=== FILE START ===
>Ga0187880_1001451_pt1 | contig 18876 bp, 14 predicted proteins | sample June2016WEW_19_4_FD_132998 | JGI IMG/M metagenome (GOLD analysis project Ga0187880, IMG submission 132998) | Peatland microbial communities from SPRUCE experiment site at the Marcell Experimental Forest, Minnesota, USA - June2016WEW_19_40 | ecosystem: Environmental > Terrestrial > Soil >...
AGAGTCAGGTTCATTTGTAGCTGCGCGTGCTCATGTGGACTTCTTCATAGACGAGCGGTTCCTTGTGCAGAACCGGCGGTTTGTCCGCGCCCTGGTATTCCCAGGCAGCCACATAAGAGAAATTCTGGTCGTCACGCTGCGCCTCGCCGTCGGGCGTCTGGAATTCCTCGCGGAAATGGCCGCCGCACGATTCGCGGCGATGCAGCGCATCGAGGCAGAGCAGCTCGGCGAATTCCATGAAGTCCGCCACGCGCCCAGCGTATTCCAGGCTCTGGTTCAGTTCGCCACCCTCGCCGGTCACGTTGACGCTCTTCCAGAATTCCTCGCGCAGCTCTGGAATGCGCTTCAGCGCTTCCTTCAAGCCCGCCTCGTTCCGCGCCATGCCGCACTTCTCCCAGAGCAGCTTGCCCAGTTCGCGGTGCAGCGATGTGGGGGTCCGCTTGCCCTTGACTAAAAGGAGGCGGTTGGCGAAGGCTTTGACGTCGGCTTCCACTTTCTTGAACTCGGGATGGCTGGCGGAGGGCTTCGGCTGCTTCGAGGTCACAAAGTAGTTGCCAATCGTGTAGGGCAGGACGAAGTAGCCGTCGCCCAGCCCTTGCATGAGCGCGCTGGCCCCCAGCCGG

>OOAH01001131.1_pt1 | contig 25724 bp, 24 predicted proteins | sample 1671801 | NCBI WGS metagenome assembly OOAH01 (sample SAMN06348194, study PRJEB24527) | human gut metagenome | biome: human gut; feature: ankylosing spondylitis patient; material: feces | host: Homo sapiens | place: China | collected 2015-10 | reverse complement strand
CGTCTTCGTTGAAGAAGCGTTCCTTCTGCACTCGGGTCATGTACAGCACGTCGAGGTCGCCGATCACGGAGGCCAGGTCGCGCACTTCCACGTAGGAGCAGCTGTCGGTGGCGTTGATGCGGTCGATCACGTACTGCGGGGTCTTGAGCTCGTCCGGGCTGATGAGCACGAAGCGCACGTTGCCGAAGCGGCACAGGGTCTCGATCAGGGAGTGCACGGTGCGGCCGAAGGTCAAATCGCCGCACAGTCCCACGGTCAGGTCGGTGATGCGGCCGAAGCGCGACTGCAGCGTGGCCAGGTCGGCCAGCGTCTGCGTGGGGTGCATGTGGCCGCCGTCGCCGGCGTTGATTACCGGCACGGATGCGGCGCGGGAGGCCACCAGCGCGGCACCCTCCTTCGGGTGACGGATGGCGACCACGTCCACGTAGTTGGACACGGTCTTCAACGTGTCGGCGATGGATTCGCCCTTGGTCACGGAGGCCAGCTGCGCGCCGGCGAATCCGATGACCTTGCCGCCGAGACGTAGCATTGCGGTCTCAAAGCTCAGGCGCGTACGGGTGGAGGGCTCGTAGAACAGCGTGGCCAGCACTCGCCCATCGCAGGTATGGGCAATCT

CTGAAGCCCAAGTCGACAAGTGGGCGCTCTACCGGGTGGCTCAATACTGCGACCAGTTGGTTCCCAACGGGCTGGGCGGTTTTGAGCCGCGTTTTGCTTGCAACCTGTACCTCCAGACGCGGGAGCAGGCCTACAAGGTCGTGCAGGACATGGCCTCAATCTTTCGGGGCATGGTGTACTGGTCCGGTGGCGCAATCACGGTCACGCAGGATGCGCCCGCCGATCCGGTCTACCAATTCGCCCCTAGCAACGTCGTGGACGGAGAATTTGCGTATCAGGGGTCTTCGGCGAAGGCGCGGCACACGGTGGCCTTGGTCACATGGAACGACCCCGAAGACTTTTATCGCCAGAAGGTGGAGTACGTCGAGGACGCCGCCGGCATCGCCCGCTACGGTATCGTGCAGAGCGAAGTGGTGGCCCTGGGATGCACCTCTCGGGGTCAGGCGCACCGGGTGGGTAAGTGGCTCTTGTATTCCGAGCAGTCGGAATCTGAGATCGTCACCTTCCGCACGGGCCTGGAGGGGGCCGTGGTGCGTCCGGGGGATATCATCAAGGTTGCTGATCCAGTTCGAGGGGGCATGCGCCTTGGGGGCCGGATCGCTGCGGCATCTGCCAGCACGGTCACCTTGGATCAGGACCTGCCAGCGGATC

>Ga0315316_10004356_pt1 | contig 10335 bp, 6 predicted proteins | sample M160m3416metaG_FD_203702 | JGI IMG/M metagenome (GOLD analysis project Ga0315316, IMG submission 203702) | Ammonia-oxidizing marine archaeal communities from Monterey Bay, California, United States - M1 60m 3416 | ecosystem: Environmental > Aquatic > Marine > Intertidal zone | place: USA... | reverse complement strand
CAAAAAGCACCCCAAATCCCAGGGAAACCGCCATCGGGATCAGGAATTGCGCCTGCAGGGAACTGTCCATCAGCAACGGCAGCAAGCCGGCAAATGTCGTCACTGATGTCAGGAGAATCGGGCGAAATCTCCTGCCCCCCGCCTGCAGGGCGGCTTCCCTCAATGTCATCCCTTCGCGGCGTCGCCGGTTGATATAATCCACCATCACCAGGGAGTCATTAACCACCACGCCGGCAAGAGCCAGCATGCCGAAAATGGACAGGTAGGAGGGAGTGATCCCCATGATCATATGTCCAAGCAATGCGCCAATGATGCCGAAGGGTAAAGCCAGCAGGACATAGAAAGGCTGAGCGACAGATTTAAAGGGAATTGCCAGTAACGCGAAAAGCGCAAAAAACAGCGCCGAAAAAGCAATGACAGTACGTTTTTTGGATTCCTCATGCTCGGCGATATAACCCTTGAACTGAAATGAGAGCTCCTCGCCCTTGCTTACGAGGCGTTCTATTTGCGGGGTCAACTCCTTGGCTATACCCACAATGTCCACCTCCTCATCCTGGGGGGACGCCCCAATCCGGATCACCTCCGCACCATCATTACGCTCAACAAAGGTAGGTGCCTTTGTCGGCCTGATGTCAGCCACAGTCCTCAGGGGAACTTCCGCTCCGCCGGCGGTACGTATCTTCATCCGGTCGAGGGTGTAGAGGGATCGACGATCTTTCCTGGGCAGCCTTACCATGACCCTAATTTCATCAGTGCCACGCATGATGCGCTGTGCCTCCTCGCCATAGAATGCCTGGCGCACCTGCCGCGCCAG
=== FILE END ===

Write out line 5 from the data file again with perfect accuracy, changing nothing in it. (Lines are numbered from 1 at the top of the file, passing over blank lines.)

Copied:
CTGAAGCCCAAGTCGACAAGTGGGCGCTCTACCGGGTGGCTCAATACTGCGACCAGTTGGTTCCCAACGGGCTGGGCGGTTTTGAGCCGCGTTTTGCTTGCAACCTGTACCTCCAGACGCGGGAGCAGGCCTACAAGGTCGTGCAGGACATGGCCTCAATCTTTCGGGGCATGGTGTACTGGTCCGGTGGCGCAATCACGGTCACGCAGGATGCGCCCGCCGATCCGGTCTACCAATTCGCCCCTAGCAACGTCGTGGACGGAGAATTTGCGTATCAGGGGTCTTCGGCGAAGGCGCGGCACACGGTGGCCTTGGTCACATGGAACGACCCCGAAGACTTTTATCGCCAGAAGGTGGAGTACGTCGAGGACGCCGCCGGCATCGCCCGCTACGGTATCGTGCAGAGCGAAGTGGTGGCCCTGGGATGCACCTCTCGGGGTCAGGCGCACCGGGTGGGTAAGTGGCTCTTGTATTCCGAGCAGTCGGAATCTGAGATCGTCACCTTCCGCACGGGCCTGGAGGGGGCCGTGGTGCGTCCGGGGGATATCATCAAGGTTGCTGATCCAGTTCGAGGGGGCATGCGCCTTGGGGGCCGGATCGCTGCGGCATCTGCCAGCACGGTCACCTTGGATCAGGACCTGCCAGCGGATC